Saturday, November 30, 2013


The RETURN (1980) is the third Greydon Clark film to be released by Scorpion Releasing after JOYSTICKS (1983) and ANGELS' BRIGADE (1979), this time under their popular “Katarina’s Nightmare Theater” line.  Directed after WITHOUT WARNING (1979), one of his most sought-after films, Clark once again delves into another, even more adventurous “sci-fi terror” film but, unfortunately, the results are rather middling.

During the mid-fifties, in the town of Little Creek, New Mexico, two children and an adult (Vincent Schiavelli), who just happens to be prospecting along with his dog, encounter an UFO and are overwhelmed by bright, colourful lights.  25 years later, a series of cattle mutilations plague the same town while Deputy Marshall Wayne (Jan-Michael Vincent) is unexpectedly reunited of sorts with Jennifer Kramer (Cybill Shepherd), the two children from the opening.  Working for the SSR Institute, a “publicly funded private agency that sends up satellites” owned by her Dad (Raymond Burr), Jennifer arrives in town to investigate a “black hole” or some other “analogous situation”.  She is soon working with Wayne a little too closely as they track down the mysterious prospector who has started to kill humans as well.  Suspicious townsfolk, curious tourists, angered ranchers, spoiled rich kids, a crazy dog and lots of scientific jargon also figure into the script.

As entertaining as the film is, the biggest problem is the lack of explanation for everything going on.  Why do the aliens choose these people and what are they suppose to do?  Why are Wayne and Jennifer seemingly unaffected after all these years but the prospector is compelled to mutilate cattle and later humans?  Is he jealous they’re back in town?  And where did he get his mini light-saber?  Why is the SSR Institute so interested in these anomalies to begin with?  Surprisingly, much of the sci-fi and horror elements are kept on the backburner while much of the film plays out like a hicksploitation flick with some occasional gore thrown in.  The ending is especially weird and disjointed as the prospector battles it out with Wayne and Jennifer in an isolated shack with one of those “black holes” prominently in the background, which actually turns out to be a swirl of colours.  Even though it doesn’t make a whole lot of sense, it’s still oddly engaging and Daniel Pearl’s (DP on the original TEXAS CHAINSAW MASSACRE) photography was especially sharp and colourful in this new HD master.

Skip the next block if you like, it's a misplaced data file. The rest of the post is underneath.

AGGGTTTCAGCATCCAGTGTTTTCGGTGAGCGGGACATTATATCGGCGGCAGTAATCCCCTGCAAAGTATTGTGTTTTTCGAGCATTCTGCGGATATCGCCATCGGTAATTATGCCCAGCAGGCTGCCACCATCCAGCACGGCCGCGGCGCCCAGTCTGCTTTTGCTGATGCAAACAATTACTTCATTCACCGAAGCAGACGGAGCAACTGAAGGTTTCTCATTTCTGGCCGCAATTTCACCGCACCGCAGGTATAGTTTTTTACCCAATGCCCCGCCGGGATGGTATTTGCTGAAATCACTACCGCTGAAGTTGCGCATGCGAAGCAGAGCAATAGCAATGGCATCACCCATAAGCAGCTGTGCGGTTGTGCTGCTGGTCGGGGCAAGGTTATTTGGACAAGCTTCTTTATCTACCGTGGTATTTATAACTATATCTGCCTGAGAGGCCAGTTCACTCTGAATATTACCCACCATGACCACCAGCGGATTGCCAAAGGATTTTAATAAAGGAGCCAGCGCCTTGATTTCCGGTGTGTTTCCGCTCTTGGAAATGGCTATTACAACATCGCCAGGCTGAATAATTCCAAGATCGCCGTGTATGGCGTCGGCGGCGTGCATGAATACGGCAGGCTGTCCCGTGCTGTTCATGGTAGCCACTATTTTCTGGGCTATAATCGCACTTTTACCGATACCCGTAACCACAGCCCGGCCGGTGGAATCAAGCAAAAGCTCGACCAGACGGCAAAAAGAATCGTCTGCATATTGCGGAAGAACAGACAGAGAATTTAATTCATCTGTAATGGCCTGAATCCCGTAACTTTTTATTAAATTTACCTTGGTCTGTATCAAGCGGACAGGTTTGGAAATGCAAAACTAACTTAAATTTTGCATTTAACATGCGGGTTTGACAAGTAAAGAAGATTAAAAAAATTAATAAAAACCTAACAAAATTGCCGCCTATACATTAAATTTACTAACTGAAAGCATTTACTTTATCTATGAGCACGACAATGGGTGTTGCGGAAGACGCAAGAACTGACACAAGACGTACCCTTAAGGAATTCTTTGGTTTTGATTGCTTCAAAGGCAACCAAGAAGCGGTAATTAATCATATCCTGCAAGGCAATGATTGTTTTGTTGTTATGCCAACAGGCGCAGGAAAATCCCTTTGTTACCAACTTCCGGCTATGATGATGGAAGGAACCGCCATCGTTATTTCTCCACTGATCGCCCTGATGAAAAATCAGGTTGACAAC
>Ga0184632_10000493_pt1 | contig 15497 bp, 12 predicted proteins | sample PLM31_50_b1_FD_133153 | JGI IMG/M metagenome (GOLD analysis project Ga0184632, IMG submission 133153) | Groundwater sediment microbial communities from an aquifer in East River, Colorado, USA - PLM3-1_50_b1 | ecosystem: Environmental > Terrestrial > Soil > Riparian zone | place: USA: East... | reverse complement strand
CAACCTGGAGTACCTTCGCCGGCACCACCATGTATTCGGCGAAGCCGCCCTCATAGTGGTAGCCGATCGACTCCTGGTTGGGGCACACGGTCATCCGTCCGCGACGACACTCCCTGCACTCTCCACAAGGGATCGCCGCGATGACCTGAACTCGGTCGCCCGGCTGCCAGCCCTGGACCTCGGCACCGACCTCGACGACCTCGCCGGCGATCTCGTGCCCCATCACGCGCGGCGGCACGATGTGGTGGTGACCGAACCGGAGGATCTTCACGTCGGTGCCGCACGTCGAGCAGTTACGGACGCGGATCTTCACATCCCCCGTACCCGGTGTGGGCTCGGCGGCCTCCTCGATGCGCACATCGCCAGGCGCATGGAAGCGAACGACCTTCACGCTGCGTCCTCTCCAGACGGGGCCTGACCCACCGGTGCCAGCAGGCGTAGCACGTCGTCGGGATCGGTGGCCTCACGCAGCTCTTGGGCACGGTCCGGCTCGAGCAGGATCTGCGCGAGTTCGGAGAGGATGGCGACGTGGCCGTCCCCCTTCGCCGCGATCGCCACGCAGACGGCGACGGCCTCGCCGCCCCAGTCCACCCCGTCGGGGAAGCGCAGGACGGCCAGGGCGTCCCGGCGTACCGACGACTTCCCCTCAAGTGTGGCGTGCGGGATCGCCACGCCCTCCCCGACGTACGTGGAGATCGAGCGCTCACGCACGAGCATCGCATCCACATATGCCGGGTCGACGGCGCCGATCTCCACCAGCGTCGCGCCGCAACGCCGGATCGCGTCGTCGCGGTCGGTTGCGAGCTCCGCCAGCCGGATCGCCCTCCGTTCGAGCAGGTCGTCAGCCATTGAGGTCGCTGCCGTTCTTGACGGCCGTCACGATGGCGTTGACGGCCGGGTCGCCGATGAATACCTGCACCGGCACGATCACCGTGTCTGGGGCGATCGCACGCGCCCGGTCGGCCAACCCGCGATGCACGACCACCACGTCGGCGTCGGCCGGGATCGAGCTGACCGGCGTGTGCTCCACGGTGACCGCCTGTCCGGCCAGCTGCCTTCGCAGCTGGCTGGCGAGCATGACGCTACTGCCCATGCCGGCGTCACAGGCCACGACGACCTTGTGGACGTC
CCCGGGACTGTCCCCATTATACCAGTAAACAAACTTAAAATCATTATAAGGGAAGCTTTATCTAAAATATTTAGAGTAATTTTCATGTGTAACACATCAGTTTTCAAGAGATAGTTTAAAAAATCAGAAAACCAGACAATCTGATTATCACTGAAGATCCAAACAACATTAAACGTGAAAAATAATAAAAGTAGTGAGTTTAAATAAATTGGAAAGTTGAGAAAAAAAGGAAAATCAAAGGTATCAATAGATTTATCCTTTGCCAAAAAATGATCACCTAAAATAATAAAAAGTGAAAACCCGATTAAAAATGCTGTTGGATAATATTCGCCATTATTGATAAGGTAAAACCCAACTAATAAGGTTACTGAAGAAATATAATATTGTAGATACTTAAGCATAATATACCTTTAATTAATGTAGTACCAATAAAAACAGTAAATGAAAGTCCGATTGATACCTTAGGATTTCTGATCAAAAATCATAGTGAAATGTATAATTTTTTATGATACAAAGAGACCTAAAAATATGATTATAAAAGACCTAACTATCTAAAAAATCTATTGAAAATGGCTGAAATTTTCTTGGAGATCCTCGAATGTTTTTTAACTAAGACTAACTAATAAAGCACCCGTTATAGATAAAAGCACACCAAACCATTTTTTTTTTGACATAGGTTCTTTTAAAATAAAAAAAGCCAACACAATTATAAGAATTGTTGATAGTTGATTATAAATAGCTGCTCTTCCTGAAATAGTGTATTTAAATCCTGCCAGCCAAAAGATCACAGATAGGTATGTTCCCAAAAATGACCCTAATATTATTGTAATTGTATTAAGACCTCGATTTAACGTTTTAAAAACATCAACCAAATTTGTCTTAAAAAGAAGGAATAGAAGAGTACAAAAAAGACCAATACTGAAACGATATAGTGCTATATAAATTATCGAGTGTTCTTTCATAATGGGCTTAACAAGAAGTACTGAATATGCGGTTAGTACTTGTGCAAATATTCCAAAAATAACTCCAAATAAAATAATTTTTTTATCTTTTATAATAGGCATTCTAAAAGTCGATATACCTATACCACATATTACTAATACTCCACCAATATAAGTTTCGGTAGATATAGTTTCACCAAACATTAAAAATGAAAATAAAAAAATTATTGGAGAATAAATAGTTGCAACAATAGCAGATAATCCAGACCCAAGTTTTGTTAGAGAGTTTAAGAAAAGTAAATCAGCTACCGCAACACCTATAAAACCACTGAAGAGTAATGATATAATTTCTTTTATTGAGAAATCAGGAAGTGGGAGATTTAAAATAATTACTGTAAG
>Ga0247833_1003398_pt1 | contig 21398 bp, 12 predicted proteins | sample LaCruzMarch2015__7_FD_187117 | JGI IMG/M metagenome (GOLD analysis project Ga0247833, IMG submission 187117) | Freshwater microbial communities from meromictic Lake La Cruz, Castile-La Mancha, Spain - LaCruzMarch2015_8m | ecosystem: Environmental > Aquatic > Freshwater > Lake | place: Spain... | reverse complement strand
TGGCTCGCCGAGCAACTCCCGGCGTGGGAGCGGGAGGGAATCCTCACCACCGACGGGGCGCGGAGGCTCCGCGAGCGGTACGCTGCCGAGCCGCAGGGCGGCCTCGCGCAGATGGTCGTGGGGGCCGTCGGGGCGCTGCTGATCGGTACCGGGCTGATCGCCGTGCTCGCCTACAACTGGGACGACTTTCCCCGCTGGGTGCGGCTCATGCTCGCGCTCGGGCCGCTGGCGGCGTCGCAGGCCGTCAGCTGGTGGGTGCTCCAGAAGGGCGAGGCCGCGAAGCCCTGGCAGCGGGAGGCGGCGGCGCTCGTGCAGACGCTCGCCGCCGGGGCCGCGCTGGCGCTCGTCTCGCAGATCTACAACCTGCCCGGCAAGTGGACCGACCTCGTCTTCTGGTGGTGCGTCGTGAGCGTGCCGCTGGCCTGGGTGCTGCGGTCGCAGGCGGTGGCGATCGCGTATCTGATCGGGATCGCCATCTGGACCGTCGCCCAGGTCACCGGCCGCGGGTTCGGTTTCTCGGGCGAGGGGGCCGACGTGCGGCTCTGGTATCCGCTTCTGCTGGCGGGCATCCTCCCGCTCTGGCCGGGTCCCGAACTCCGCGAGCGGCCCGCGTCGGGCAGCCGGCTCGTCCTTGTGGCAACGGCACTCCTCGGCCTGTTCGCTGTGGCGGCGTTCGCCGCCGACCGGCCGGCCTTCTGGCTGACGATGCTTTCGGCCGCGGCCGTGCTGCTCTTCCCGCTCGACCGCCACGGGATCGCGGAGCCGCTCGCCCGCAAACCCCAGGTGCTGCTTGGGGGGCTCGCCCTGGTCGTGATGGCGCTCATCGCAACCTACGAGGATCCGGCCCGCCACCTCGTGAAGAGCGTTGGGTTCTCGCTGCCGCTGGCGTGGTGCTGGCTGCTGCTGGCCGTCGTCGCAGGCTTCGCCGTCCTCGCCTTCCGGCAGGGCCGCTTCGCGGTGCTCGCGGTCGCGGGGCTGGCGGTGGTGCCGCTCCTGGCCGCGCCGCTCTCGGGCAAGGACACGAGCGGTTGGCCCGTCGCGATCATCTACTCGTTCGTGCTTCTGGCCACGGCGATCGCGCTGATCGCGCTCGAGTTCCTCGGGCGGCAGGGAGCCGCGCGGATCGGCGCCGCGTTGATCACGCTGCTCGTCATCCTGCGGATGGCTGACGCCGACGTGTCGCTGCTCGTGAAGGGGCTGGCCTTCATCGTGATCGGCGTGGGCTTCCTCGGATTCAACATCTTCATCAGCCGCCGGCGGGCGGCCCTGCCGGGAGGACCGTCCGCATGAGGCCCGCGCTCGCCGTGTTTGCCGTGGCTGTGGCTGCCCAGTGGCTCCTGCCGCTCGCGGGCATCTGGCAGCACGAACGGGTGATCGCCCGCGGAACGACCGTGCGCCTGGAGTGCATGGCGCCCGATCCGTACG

Hot off the success of Hal Needham’s HOOPER (1978) and John Flynn's vigilante flick DEFIANCE (1979), Jan-Michael Vincent headlines the impressive cast whose careers were either on the decline or already in the doldrums.  Everyone handles their roles sufficiently while veterans Martin Landau and Neville Brand were already accustomed to appearing in low-budget stuff like this.  Landau is particularly hilarious as the town Marshall who is either discussing his morning bacon or the merits of having bigger holes in his beer can in order to dunk his donut.  The biggest surprise here is Cybill Shepherd who, in what should be a pivotal role, isn’t given very much to do other than exchange glances with Jan-Michael Vincent and watch him crack open a six pack.
Scorpion’s DVD of this virtually forgotten title features some fairly extensive extras including an interview and informative commentary with Clark as well as numerous trailers for other Scorpion releases including a terrific trailer for this film.  Of course, you can watch this with or without Katarina Leigh Waters’ intro and closing remarks, but why choose the latter?  Her wraparounds are always good fun.     

Now if someone would finally release WITHOUT WARNING on a legitimate DVD or Blu-Ray.  We can only hope.

Monday, November 25, 2013